Dry skin is also known as xeroderma or xerosis and is a very common skin condition characterized by a lack of the appropriate amount of water in the most superficial layer of the skin, the epidermis. While dry skin tends to affect males and females equally, older individuals are typically much more prone to dry skin. Dry skin may be a mild, temporary condition lasting a few days to weeks or may become a more severe, long-term skin problem. External factors such as weather can affect the severity of skin dryness. For example, cold or dry air and winter weather can worsen dry skin.
The epidermis is normally composed of fat (lipid) and protein. The lipid portion of the epidermis helps prevent skin dehydration. When the skin's fatty oils are removed, the skin loses its protection and loses moisture more easily. As skin becomes dry, it also may become more sensitive and prone to rashes and skin breakdown. This condition is sometimes referred to as xerosis. Dry skin may be an entirely invisible skin condition, or may cause a fine dry powder-like appearance of the skin. Untreated, dry skin may become irritated and result in a red rash (xerodermatitis).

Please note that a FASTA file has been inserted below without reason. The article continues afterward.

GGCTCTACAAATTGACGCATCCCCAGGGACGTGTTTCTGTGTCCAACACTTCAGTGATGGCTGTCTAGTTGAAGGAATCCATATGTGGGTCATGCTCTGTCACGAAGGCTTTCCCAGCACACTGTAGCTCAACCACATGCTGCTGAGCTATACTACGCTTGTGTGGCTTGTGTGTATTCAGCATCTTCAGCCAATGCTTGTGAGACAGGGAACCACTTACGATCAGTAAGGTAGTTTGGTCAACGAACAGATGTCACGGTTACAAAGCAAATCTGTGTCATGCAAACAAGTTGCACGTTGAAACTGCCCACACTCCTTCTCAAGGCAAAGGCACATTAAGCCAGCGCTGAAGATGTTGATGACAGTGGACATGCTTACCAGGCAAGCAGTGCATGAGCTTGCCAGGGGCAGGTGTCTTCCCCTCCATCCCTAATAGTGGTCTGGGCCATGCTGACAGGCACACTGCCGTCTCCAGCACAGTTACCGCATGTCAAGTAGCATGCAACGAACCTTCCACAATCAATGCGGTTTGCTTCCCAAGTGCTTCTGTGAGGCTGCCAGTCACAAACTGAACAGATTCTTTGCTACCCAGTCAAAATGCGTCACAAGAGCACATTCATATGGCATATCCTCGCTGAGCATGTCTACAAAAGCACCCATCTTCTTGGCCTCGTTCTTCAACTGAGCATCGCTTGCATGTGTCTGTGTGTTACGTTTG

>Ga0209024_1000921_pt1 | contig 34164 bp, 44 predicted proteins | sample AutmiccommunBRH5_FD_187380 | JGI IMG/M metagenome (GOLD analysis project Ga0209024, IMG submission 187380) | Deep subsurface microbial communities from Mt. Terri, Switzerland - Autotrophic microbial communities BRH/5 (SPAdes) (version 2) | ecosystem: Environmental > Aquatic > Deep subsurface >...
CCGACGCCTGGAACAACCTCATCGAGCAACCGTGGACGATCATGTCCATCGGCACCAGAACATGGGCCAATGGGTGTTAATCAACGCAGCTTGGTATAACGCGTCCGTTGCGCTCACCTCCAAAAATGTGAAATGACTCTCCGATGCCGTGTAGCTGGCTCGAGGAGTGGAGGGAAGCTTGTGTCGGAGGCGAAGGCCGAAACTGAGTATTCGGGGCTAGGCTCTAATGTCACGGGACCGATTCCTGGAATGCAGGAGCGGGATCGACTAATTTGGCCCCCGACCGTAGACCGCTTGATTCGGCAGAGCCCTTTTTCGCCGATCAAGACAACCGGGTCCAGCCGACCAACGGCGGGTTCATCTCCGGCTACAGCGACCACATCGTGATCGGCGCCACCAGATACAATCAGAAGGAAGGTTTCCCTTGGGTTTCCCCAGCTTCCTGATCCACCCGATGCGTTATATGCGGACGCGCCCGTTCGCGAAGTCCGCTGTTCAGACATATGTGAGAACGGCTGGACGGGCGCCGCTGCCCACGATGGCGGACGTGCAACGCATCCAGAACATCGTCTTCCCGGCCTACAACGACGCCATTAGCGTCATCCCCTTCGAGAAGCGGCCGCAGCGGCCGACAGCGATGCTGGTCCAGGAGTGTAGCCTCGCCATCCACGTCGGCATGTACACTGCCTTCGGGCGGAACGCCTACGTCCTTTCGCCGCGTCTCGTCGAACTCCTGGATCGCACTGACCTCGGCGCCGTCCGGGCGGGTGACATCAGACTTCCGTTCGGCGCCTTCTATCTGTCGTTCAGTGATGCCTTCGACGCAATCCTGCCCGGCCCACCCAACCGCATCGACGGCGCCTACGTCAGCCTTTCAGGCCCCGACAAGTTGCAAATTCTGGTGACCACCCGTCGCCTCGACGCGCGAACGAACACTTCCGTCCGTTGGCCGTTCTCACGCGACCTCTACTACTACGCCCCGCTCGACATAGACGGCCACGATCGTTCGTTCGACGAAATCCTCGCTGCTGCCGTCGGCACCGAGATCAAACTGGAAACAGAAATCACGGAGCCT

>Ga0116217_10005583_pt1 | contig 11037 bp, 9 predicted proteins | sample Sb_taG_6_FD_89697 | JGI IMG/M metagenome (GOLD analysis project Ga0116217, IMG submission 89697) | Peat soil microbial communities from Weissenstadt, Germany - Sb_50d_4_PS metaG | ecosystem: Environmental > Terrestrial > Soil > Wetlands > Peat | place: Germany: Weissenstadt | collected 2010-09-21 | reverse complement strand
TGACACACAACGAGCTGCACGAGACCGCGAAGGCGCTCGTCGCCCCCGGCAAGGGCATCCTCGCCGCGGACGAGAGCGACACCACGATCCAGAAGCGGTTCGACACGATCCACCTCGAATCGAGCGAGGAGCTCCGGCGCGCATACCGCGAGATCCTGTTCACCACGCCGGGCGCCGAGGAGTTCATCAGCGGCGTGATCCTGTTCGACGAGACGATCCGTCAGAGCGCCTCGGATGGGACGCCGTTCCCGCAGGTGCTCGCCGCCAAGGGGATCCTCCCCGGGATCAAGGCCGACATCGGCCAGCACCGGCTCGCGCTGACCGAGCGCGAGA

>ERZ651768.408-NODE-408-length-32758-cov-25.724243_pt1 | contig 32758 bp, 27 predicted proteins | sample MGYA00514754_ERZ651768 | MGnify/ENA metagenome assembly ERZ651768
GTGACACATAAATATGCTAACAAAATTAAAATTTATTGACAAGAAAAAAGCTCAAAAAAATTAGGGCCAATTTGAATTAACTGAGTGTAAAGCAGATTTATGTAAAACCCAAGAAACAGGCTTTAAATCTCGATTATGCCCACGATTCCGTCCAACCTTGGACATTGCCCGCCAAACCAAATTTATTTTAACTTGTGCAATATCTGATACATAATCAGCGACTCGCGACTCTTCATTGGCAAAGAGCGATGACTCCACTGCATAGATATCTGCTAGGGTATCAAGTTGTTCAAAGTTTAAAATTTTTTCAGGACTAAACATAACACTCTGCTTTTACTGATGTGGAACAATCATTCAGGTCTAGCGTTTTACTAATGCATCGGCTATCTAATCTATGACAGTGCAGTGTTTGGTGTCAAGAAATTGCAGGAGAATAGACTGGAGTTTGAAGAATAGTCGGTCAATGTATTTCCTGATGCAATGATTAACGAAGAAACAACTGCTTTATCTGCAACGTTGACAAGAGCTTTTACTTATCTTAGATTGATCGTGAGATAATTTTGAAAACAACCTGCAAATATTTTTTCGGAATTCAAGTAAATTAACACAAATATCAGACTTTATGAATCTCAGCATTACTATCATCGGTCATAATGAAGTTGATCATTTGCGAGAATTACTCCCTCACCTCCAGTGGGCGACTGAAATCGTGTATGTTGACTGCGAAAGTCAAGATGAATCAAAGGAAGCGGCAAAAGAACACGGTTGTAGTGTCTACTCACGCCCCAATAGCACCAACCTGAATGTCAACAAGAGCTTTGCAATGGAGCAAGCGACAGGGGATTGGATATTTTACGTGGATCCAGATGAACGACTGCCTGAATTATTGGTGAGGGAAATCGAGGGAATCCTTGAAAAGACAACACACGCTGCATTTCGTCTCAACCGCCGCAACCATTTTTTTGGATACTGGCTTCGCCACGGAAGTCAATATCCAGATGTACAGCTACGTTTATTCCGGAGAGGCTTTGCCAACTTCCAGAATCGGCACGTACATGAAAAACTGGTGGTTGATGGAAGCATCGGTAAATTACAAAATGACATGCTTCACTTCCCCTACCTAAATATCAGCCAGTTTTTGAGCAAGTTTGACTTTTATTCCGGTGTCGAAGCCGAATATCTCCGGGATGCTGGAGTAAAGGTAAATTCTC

Simple prevention and treatment measures are very effective in the treatment of dry skin. Basic dry skin prevention steps include avoidance of harsh soaps and chemical cleansers. Treatment generally requires more frequent and regular applications of emollients and moisturizers. Untreated, dry skin may result in complications, including rashes, eczema, secondary bacterial infections, cellulitis and skin discoloration. Fortunately, dry skin is usually mild and can be easily remedied.
Symptoms and Signs
- Rough dry skin
- Red patches
What causes Dry Skin?
There is no single cause of dry skin. Dry skin causes can be classified as external and internal. External factors include cold temperatures and low humidity, especially during the winter when central heaters are used, over-washing with harsh soaps, overuse of sanitizers and cleaning agents (alcohol). Internal factors include overall health, age, genetics, family history, and a personal history of other medical conditions like atopic dermatitis. In particular those with thyroid disease are more prone to developing dry skin.
The following medical conditions may also cause dry skin:
- Atopic dermatitis